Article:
Another major development during the pandemic has been the growth of Buy Now Pay Later (BNPL), which allows consumers to pay for goods and services in instalments over a pre-agreed period. In the context of global economic uncertainty, a cash flow boost appears to be attractive to consumers, and leading BNPL companies such as Klarna and AfterPay have seen significant revenue and valuation growth in 2020. The time is now for merchants to make a strategic decision around BNPL. That decision needs to be driven by data as, after the initial attraction of new customers, merchants accepting BNPL may be left with higher costs and customers that are loyal to a payment type, rather than their brand.
Overall, the payment supply chain is changing rapidly, and this adds both challenges and opportunities for merchants.
3 | The Changing Fee Base
Interchange fees levied by Visa and Mastercard cost merchants across the globe tens of billions of dollars every year, have been deemed to be anti-competitive by the UK’s Supreme Court, and are so high that US trade association NACS reports that the card industry can actually earn more profit from fuel retailing than US fuel retailers do.
Unfortunately, the COVID 19 pandemic has only heighted concerns around interchange fees.
In the US, the shift to online will lead to an estimated $1.6 billion of annual interchange fee increases for merchants and $2-3 billion of annual fee increases from reduced debit routing options. Meanwhile, Visa and Mastercard are set to introduce an estimated $889 million of annual interchange fee increases, despite the struggles the merchant community are currently facing. These fee increases appear to be disproportionately skewed towards online channels, which already experience higher card fees and are growing fast.
In Europe, where interchange fees are more strongly regulated, there have been issues with rising scheme fees. In 2021, we have already seen an estimated €100 million of annual scheme fee increases levied by Mastercard alone (source: acquirer communications, CMSPI estimates based on 2019 retail data). However, unregulated interchange fees are also being targeted; Mastercard’s changes to corporate prepaid interchange, for example, are estimated to increase annual acceptance costs for European merchants by €15.5 million (CMSPI estimates). Additionally, our data suggests that the UK’s exit from the European Union could lead to €340 million of higher costs if both Mastercard and Visa reclassify the UK as an ‘inter-regional’ (rather than intra-EEA) market – a decision already announced for some transactions. Finally, EU-wide Strong Customer Authentication (SCA) regulation has led to additional fees for merchants, with schemes announcing fees that apply to every option available to merchants within their SCA strategy. McMillan explains: “we have seen the card schemes seize the opportunity to add new fees for CNP transactions, and on top of that, very high extra charges for SCA transactions – even declined ones, which regrettably SCA has made a rather more common phenomenon.”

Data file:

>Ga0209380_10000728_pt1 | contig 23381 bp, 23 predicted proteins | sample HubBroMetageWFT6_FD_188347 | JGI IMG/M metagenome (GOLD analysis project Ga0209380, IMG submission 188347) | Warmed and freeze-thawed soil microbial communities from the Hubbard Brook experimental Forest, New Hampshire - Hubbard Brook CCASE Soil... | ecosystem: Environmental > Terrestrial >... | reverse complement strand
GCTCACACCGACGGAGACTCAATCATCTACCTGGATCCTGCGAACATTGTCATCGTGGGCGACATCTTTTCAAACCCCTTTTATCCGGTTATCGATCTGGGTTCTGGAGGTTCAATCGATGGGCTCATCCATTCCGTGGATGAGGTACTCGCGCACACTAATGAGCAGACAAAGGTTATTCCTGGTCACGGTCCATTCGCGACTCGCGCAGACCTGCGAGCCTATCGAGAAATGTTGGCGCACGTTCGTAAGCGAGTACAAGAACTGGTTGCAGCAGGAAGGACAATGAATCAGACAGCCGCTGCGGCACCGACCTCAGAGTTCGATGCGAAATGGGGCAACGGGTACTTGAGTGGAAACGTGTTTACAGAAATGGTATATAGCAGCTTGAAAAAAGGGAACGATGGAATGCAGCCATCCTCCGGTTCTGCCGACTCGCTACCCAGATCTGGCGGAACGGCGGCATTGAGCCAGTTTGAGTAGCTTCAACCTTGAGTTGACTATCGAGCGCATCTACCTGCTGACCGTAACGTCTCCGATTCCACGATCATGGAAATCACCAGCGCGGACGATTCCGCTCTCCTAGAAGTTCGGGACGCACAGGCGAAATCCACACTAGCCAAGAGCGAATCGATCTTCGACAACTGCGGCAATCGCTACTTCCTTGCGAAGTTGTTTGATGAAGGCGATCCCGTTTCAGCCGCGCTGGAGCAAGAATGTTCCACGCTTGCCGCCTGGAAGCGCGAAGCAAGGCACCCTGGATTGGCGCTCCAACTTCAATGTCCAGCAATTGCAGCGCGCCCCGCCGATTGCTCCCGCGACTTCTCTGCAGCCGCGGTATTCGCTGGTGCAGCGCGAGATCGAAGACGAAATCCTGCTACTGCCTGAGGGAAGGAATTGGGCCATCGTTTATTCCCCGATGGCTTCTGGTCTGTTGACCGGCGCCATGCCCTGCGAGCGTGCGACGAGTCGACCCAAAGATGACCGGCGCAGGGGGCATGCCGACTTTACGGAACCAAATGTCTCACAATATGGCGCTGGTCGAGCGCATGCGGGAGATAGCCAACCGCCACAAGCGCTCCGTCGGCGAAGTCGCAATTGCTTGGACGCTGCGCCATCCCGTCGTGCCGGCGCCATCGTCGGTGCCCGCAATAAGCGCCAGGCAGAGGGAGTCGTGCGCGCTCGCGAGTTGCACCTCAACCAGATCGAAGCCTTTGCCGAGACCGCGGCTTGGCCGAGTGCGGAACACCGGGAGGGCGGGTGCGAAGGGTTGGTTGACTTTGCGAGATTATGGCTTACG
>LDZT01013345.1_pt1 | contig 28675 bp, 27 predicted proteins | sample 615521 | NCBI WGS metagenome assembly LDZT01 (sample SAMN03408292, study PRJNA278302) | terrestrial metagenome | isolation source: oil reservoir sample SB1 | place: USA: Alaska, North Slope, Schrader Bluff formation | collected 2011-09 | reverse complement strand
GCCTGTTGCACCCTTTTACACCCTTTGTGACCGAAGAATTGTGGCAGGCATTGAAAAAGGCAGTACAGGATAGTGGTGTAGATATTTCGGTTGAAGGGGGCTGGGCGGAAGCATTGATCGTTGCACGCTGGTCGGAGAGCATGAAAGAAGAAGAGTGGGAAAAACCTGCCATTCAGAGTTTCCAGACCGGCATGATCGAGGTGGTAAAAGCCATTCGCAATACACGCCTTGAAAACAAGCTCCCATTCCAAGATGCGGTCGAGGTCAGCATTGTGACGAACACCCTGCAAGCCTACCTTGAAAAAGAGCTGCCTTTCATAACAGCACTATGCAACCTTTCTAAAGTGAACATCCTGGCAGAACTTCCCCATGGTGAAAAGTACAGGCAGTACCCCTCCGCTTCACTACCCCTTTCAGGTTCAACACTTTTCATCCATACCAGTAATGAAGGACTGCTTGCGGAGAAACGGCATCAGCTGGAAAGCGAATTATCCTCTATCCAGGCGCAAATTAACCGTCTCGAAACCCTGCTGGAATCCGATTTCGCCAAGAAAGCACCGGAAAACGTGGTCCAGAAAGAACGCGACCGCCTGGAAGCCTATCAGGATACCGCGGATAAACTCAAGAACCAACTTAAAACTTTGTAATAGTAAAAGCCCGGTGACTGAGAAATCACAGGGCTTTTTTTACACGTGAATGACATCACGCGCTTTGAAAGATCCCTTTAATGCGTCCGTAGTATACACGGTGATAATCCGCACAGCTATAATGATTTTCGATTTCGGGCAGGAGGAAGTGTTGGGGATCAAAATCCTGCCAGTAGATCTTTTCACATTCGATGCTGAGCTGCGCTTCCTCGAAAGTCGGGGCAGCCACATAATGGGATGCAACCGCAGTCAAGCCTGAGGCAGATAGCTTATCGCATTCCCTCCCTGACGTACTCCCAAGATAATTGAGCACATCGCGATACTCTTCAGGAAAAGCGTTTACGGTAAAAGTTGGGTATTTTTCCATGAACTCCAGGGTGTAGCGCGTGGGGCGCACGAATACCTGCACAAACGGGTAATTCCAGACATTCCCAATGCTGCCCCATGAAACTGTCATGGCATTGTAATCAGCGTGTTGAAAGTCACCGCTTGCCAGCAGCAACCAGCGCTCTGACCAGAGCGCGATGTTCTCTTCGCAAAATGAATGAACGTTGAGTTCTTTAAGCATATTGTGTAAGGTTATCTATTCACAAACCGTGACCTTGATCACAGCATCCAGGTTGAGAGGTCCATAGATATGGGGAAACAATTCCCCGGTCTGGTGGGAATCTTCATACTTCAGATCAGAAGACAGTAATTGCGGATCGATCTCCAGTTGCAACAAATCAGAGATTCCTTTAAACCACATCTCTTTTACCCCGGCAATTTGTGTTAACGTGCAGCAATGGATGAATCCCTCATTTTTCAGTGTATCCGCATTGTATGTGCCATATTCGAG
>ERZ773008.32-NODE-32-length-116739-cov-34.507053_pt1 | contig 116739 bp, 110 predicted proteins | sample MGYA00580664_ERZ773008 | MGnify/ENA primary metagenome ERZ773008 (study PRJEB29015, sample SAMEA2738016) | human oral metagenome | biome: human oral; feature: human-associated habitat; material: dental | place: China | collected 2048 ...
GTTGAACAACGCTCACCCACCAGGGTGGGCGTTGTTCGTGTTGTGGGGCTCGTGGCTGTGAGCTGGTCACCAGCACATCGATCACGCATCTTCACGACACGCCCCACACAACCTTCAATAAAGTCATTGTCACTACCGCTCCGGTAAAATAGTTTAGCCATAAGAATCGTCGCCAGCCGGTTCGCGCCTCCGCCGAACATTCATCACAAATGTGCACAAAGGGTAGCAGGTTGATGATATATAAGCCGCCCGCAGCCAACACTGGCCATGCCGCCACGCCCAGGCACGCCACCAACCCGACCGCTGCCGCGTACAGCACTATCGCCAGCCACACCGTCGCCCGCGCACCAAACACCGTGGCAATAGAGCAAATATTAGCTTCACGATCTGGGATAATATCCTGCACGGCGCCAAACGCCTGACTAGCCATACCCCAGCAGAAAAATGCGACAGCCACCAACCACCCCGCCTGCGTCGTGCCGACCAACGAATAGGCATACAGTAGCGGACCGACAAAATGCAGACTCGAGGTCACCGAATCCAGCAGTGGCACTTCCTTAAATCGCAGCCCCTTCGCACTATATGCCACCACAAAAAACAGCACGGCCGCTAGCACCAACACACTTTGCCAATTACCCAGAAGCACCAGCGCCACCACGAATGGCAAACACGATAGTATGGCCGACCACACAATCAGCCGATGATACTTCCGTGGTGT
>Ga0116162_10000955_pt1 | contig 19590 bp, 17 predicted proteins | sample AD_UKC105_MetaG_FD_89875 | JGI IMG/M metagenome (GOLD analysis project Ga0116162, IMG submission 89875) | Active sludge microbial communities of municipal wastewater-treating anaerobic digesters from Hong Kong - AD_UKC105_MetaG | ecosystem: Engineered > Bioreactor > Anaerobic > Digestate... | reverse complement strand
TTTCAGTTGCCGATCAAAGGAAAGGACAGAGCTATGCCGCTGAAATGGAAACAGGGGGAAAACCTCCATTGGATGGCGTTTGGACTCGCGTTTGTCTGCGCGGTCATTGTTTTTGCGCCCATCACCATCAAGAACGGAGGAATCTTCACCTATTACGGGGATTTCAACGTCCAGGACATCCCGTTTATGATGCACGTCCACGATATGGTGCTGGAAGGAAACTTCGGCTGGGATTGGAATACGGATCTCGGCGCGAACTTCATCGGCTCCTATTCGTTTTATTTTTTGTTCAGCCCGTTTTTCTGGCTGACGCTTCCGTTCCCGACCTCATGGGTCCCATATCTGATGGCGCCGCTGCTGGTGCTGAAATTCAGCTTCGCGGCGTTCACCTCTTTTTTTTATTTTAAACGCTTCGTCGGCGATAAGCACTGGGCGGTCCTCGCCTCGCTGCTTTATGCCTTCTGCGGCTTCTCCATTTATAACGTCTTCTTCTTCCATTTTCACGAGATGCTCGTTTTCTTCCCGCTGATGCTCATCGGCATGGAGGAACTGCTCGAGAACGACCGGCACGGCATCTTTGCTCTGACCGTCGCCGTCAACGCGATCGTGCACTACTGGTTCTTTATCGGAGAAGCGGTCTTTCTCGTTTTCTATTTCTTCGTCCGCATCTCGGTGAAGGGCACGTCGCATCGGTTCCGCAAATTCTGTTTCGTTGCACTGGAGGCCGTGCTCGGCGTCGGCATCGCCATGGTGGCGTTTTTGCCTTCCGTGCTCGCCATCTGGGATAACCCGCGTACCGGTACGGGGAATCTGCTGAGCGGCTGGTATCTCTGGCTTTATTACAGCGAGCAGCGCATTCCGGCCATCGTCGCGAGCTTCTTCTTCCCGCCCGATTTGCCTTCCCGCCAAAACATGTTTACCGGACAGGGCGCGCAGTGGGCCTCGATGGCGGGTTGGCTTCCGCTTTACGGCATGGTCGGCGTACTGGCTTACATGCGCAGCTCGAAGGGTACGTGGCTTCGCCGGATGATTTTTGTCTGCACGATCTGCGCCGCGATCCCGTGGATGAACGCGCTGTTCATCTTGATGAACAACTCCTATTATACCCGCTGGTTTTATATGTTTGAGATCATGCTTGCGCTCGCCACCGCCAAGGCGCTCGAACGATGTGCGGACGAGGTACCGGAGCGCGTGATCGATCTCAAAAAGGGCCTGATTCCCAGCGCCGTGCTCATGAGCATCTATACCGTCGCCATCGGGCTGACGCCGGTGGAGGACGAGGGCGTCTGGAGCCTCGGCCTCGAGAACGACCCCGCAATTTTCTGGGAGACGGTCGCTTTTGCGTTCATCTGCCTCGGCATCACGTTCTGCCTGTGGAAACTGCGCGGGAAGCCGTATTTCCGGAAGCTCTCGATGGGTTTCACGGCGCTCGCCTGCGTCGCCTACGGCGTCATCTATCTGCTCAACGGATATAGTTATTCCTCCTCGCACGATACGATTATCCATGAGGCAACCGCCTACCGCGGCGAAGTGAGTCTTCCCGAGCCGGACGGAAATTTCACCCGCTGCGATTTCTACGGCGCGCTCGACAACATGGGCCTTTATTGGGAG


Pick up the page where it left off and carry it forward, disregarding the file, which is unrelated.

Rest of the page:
Inevitably, all these fee changes are complex, with new fee categories, new volume tiers and industry and country-specific fee changes. Overall, CMSPI estimates these changes will cost merchants across Europe and North America more than one billion dollars annually, but the impact is not uniform and while many merchants are set to suffer significant fee hikes, others may even see net fee decreases. Either way, all merchants need to be aware of the impact these changes will have on their payments costs so they can budget accordingly. The good news is that many of these fee categories are negotiable and proactive merchants can achieve significant monetary savings.
What we have seen during this pandemic is years of change packed into a short space of time.
The merchant community has, quite rightly, been focused on operations from the moment lockdowns hit until now. However, with COVID-19 vaccinations available and the faint promise of normality ahead, merchants are now finally in a position to take stock and develop long-term strategies. At the center of this needs to be a market-leading payments optimization strategy, including online payments acceptance, cash management, a review of supplier relationships and a quantification of the fee impact of upcoming interchange changes.
Given the complexities and the sheer volume of change, the only way merchants can achieve this is through a full, independent audit of their entire payments arrangements.
At CMSPI, we estimate that one in two supplier invoices contain mischarges, up from one in four in the past. Even more fundamental than that, almost every merchant we analyze has clear areas in which there is room for significant optimization in their payments supply chain.